Divided Santa Rosa City Council Enacts Rent Control Rules

Tuesday, August 16, 2016
Kevin McCallum
Santa Rosa Press Democrat

Santa Rosa enacted the strongest protections for renters in Sonoma County Tuesday, imposing a long-term rent control program and requiring that landlords have a good reason to evict tenants.

Long divided on the polarizing issue, the City Council voted 4-2 in favor of the program, which builds on a temporary moratorium on rent increases in place since June.

Mayor John Sawyer, who previously voiced strong opposition to rent control, abstained from the vote because he is a landlord. A decision on whether he has a conflict of interest is pending.

Supporters of the program on the council — Julie Combs, Chris Coursey, Gary Wysocky and Erin Carlstrom — spent several hours Tuesday debating the finer points of the proposed rules, while opponents — Vice Mayor Tom Schwedhelm and Ernesto Olivares — said little.

“This is a difficult and historic moment for our city,” said Combs, who stressed that the move was just one of several initiatives the council is taking to address the housing crisis.

But Olivares said he was uncomfortable with how the council majority seemed to be making policy on the fly, without research or analysis. He also pointed out that the new law will only affect a specific subset of renters.

“This truly is not protection for all,” Olivares said. “I think it’s some arbitrary protections for some, but I think in the end it will do very little to address our need for affordable housing.”

Given formal approval later this month, the ordinance will go into effect 30 days later.

From that point forward, landlords for about 11,000 apartments built before February 1995 will be allowed to increase rent by a maximum of 3 percent per year unless they can show they made major capital improvements to the property. Single-family homes, duplexes, owner-occupied triplexes and apartments built after February 1995 are exempt by state law.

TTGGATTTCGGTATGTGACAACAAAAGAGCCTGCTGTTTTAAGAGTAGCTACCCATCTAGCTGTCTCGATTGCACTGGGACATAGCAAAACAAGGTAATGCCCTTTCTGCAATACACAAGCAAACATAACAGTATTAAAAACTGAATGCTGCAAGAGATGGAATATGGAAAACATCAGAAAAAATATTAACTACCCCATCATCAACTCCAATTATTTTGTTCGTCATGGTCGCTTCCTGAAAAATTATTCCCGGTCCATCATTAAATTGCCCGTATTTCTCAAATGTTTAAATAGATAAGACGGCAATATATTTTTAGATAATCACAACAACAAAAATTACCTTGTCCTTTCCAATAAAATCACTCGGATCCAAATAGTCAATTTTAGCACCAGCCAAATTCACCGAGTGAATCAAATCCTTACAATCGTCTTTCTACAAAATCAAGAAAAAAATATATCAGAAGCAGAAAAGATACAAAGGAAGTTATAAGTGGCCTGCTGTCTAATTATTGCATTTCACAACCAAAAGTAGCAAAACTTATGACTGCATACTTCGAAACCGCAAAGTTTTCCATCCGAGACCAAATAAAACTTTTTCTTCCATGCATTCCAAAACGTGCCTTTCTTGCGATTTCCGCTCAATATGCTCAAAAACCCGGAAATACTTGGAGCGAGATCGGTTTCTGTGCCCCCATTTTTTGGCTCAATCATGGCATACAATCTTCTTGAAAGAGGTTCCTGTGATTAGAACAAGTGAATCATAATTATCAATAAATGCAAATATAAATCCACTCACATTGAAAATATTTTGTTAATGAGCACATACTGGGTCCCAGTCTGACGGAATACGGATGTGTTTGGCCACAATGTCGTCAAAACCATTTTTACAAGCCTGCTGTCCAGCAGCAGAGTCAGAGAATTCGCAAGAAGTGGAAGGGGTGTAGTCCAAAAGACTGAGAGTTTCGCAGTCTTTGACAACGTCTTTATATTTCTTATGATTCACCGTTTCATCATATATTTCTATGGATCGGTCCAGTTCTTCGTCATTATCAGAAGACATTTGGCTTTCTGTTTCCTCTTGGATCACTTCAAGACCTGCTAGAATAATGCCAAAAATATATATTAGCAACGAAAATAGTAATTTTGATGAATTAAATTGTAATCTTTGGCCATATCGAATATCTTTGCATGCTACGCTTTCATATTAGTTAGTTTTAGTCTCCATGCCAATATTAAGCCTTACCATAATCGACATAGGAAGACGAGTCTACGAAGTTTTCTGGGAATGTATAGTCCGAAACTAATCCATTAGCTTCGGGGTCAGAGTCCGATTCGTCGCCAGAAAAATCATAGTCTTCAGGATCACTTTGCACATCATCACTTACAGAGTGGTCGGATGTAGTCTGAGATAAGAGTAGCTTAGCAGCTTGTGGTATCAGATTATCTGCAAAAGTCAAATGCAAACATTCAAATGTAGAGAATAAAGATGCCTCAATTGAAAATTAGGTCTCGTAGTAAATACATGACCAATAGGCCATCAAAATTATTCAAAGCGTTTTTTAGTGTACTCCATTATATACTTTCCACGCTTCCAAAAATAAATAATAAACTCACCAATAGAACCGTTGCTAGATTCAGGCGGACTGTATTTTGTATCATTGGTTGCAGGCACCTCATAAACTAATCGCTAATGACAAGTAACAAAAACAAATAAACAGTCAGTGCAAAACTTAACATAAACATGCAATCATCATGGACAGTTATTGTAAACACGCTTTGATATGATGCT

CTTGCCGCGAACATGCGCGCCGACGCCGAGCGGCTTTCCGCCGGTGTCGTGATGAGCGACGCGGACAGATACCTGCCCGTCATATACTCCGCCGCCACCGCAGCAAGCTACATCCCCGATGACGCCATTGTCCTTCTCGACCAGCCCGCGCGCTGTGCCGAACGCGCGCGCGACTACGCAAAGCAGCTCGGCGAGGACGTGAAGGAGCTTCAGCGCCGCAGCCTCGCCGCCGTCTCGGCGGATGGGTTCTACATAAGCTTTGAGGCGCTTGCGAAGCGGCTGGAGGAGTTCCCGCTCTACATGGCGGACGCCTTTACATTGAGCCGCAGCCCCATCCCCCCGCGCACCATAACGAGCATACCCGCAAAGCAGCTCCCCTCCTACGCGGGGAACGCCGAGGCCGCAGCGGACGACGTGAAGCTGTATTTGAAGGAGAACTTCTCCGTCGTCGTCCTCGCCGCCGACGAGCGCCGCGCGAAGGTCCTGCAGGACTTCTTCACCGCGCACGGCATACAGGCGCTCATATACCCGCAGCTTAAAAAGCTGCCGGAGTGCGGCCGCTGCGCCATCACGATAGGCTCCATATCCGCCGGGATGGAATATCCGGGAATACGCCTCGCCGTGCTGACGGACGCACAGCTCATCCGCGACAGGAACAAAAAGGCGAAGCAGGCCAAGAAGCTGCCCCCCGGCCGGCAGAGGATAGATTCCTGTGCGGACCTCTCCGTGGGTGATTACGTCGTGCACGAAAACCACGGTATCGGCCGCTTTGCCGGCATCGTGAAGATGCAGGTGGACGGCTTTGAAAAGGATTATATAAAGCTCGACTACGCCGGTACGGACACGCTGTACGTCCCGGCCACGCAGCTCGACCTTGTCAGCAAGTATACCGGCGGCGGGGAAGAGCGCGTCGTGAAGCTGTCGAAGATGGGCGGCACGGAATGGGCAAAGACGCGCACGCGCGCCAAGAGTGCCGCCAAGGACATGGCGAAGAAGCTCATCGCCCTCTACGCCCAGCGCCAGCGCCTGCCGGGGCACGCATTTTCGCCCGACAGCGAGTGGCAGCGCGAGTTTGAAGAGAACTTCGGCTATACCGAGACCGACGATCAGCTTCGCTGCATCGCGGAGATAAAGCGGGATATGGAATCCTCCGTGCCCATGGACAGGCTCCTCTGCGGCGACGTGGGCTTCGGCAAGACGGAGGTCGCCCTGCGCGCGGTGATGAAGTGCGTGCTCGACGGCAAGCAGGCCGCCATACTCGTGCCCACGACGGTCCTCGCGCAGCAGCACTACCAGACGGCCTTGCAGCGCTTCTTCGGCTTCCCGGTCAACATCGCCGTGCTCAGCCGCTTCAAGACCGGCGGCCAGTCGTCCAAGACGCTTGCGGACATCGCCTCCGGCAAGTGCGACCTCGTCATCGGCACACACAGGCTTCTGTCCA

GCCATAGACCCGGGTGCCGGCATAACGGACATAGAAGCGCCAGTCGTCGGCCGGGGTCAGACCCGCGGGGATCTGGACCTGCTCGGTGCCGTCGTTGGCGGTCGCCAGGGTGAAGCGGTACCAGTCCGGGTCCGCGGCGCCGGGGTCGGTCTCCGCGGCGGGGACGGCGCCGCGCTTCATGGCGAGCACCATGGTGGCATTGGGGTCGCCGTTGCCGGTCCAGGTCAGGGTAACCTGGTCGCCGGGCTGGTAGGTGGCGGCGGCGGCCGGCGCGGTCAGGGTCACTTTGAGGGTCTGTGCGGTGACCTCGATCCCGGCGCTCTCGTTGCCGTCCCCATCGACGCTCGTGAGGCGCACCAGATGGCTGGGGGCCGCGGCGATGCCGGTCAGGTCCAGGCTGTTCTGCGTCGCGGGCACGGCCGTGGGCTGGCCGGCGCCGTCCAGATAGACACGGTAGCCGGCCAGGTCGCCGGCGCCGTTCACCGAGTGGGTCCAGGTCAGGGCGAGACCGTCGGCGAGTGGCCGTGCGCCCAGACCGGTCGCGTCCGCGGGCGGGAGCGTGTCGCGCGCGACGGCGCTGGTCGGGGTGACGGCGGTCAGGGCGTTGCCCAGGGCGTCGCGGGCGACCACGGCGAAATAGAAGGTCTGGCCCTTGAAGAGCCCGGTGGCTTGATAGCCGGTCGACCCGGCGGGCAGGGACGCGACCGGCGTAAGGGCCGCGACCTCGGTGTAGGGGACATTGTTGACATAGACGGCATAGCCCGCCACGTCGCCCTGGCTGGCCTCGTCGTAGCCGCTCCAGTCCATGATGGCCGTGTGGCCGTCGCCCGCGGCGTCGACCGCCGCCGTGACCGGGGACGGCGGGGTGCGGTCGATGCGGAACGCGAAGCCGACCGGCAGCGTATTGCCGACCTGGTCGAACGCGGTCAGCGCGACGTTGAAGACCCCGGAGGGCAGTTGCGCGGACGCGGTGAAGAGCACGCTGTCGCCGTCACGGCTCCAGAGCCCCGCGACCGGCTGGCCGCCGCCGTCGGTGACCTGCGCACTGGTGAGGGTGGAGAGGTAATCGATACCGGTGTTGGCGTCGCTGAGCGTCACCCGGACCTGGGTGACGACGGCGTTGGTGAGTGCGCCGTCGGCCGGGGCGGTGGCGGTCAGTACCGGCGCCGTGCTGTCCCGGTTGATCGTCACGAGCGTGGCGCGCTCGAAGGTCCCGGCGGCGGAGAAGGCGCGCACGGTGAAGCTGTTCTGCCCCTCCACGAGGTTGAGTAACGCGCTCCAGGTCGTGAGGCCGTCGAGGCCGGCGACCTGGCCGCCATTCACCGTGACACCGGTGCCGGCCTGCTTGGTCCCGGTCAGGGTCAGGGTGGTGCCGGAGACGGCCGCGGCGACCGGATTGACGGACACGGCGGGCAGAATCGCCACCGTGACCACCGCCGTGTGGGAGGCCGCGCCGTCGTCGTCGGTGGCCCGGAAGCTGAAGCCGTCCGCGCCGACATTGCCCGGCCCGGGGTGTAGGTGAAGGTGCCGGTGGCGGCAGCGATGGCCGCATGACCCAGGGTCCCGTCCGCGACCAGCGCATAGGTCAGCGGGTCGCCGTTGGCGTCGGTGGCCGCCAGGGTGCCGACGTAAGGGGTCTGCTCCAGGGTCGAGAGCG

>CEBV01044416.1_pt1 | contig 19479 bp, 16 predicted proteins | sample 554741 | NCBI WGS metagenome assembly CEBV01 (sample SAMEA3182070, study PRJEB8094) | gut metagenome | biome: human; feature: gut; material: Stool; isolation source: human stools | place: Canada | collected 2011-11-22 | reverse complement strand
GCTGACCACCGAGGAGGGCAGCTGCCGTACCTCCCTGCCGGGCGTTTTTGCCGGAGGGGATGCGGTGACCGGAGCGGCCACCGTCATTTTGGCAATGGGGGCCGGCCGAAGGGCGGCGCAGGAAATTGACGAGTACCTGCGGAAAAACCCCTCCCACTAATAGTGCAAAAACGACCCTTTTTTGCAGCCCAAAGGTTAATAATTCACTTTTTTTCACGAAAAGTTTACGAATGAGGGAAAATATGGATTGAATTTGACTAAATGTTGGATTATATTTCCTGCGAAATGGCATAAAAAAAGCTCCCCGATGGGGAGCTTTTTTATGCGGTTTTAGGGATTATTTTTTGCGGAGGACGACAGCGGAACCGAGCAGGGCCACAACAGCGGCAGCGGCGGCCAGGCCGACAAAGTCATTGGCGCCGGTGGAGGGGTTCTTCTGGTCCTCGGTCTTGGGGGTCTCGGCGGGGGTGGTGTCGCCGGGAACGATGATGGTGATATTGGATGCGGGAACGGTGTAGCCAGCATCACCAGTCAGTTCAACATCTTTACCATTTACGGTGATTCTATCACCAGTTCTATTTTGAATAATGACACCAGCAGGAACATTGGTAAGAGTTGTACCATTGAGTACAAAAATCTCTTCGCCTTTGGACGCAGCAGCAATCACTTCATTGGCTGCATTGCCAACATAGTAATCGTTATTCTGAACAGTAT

Such capital improvements were generally defined as upgrades that extend the life of the building, the cost of which is at least eight times the monthly rent multiplied by the number of units. For a 100-unit complex with rents of $1,500, a capital project would have to cost $1.2 million to qualify for the exemption.

In that scenario, the landlord could theoretically increase rents $50 per month over 20 years.

If a landlord performs work that forces people to relocate, renters would also qualify for relocation benefits equal to three months of rent plus $1,500 for moving expenses.

Only a handful of landlords and rental industry advocates argued against the policy Tuesday, though in past meetings scores have offered vociferous opposition.

One of the sharpest critics Tuesday was Diane Darriman, who excoriated the council and said she wanted them all thrown out of office.

“I’m really angry at all of you,” Darriman. “My crime is I’m a landlord. Where is my representation here?”

She said she’s never raised her rents, still gets mired in the court system dealing with the “tenant from hell” and is now being told she can’t raise rents.

“You’re doing as much as you can to create havoc for landlords,” she said. “Thank you for nothing!”

Mallori Spilker, executive director of the North Coast office of the California Apartment Association, stressed that the move would not reduce housing costs and will not encourage any more housing to be built. She said the rules were “punitive in nature” and contained a “legally questionable” provision that rolls back rents to January 2016 levels.

Most speakers Tuesday, however, lauded the council for its move.

“This is a seminal moment in the history of tenant protections for Santa Rosa,” said Ronit Rubinoff, executive director of Legal Aid of Sonoma County. “We in the tenant community couldn’t be more thrilled to see the council unite and take such a powerful action to protect and stabilize our most vulnerable residents.”

The four supporting council members spent most of the evening resolving a long list of questions raised by the complex, 24-page-long draft ordinance. They seemed keenly aware of just how messy the process appeared.

“This is the sausage part,” Combs said.

At another point, they even debated what interest rate property owners should receive on the cost of their capital improvement plans. Wysocky suggested that for simplicity’s sake something other than the consumer price index should be used.

“Wall Street Journal prime rate plus one divided by two is simple?” Combs quipped.

City staff would administer the program, with the help of three additional hires, said Dave Gouin, the director of housing and community services.

The program would cost about $1.1 to $1.4 million per year and would be funded by per-unit fees on landlords, half of which can be passed on to renters. Fees are expected to run between $102 and $125 per year.

If rental vacancy exceeds 5 percent citywide, the council agreed to revisit the program.

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